Many blame the Internet for fueling widespread growth in the legal industry of pornography and, subsequently, the highly illegal industry of child pornography. On a micro-timeline, this notion could be debated for years. However, over the past decade it is my argument that the Internet served as the catalyst that encouraged pedophiles to surface to levels of visibility that has allowed some of the most aggressive progress in law enforcement against this dark side of our world. It all started with Investigation Landslide and the massive dent it put in this illegal industry.
The mere occurrence of a complaint sourced from Minnesota ending up in Dallas was the random result of a friendship between the tipster and a postal inspector. The fact that one year earlier the United States Department of Justice had awarded a grant to the Dallas Police Department to house an investigative unit under the Internet Crimes Against Children Taskforce Program was a fortunate coincidence. Being aware of the ICAS office within the Dallas Police Department, the original postal inspector presented his finding and asked the local ICAS director to confirm his notion that the Indonesian-hosted photograph could not be prosecuted under US Federal Law. This is where the story turns from coincidence to “meant to be”.
The Dallas Police Department had established an unofficial relationship with several volunteers who worked in the local offices of The Microsoft Corporation. Though the relationship was not officially sponsored by the software giant, who had their own legal problems with the US Department of Justice at the time, the notion of helping local communities was highly encouraged at all levels of the company. When contacted by the Dallas Police Department to confirm the physical location of the offensive photograph, the company responded by volunteering employees.
A software engineer from the company confirmed that the photograph was hosted via an Internet web server based in Indonesia. However, using a program called Web Buddy, the engineer uncovered a noticeable amount of traffic associated with the site hosting the photo that passed through an Internet Service Provider (ISP) based in Ft. Worth, Texas. The ISP was named Landslide Productions. After a lengthy investigation into the offending site, and the discovery of hundreds of other offenses, federal agents raided the Fort Worth-based Landslide Production on September 8, 1999.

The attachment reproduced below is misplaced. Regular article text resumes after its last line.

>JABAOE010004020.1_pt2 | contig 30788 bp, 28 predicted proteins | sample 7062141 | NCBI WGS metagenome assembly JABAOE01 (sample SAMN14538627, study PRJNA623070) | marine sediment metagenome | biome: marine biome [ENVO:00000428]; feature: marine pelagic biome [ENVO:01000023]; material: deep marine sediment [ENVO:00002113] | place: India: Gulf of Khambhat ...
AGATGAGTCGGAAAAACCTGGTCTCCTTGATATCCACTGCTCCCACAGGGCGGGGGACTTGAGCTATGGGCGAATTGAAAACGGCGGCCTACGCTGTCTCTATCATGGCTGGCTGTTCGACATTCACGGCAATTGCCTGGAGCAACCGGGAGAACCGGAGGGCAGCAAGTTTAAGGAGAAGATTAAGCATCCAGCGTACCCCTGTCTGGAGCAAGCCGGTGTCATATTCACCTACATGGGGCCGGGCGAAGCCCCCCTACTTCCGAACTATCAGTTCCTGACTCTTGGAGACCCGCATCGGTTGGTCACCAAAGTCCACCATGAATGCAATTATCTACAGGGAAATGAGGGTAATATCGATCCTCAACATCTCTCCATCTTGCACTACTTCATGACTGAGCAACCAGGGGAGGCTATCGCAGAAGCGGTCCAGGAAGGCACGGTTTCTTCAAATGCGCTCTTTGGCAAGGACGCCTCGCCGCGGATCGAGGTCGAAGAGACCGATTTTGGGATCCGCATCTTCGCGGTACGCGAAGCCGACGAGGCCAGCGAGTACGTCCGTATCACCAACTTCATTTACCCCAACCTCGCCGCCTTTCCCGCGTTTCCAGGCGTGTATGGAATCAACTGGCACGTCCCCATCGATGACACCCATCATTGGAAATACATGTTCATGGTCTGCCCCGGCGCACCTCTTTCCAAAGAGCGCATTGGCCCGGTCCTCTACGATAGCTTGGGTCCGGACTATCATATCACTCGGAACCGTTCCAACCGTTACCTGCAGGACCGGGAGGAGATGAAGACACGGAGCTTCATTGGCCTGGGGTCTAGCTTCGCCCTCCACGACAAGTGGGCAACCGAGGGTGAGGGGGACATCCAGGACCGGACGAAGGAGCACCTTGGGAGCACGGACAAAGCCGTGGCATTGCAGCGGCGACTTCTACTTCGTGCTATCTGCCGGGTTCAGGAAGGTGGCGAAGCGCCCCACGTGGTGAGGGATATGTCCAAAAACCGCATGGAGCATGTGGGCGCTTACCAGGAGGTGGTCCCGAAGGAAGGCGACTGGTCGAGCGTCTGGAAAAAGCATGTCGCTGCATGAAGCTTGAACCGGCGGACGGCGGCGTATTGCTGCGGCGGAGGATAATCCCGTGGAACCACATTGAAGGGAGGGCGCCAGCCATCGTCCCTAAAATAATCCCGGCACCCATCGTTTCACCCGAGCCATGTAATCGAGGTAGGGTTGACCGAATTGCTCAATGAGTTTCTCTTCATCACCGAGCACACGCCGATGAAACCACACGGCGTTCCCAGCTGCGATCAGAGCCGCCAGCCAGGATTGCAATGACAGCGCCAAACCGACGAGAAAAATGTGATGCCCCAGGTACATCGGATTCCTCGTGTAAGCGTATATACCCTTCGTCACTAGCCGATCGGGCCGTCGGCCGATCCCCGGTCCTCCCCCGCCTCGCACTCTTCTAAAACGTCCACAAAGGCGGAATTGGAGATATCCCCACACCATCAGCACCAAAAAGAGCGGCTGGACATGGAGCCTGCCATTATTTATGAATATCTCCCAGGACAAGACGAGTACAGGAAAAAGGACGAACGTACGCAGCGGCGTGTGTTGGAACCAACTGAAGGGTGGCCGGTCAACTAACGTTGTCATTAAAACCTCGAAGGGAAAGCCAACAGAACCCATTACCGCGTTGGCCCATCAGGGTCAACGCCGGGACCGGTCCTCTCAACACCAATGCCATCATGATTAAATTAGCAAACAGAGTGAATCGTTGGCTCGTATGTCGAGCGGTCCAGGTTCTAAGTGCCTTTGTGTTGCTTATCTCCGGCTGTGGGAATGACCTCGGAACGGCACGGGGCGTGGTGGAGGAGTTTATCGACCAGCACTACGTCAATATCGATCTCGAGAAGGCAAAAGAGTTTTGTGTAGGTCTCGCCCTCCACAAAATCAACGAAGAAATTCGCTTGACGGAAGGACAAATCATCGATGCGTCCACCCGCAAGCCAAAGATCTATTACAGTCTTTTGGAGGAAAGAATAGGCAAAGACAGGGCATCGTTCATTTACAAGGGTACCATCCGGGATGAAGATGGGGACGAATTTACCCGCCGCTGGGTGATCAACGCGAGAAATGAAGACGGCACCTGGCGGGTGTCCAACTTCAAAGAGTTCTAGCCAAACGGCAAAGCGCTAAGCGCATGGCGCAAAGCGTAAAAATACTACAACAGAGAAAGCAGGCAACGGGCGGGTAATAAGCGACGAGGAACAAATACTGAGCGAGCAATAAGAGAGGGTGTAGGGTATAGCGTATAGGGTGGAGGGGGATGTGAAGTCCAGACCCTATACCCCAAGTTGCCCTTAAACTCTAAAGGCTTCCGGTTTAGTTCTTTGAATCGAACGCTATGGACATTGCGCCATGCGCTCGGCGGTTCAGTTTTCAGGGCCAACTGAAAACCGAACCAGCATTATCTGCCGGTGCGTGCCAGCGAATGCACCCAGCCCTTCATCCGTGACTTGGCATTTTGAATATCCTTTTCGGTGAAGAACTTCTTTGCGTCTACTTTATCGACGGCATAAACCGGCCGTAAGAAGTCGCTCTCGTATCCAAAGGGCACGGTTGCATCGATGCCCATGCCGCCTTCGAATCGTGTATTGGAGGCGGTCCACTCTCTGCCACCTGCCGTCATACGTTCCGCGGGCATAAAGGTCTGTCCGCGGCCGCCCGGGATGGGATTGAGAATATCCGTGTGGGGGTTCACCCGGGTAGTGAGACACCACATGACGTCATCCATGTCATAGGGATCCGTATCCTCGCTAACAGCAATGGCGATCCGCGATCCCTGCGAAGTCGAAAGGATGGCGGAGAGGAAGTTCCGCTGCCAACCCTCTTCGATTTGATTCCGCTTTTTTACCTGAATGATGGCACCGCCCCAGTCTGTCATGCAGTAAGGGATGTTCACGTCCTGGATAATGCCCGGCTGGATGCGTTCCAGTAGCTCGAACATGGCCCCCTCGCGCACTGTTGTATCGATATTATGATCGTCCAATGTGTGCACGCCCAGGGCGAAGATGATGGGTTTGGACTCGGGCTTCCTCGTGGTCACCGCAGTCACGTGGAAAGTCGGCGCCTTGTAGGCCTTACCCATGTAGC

Landslide Productions was owned and operated by the husband and wife team of Thomas and Janice Reedy. The crux of the raid was that Landslide Productions was selling subscriptions to a vast menu of child pornography sites across the world. The suspicions were nearly spot-on, as Landslide Productions was selling to a network of content providers who used the established Adult Verification System (AVS) combined with a proprietary payment system called Keyz to access a variety of pornography both legal and illegal.
As reported by British investigative reporter Duncan Campbell in his 2007 report entitled "Operation Ore Flawed by Fraud" , there was a set of complexities that were discovered in Thomas Reedy’s operation. A year earlier, Reedy claims to have discovered irregularly high volumes of stolen credit card transactions coming through his Keyz systems that were being processed by known webmasters and including Pakistani-based Imran Mirza and Brazilian hacker Antonio Francisco Tornisiello.
This posed multiple questions that had to be answered about Landslide’s payment operations. First, was Landslide in the business of selling child pornography subscribtions or was Thomas Reedy a victim himself?
Second, what percentage of the customers in Reedy’s system were simply purchasing legal pornography as opposed to illegal child pornography; and, how many were simply the owners of stolen credit cards?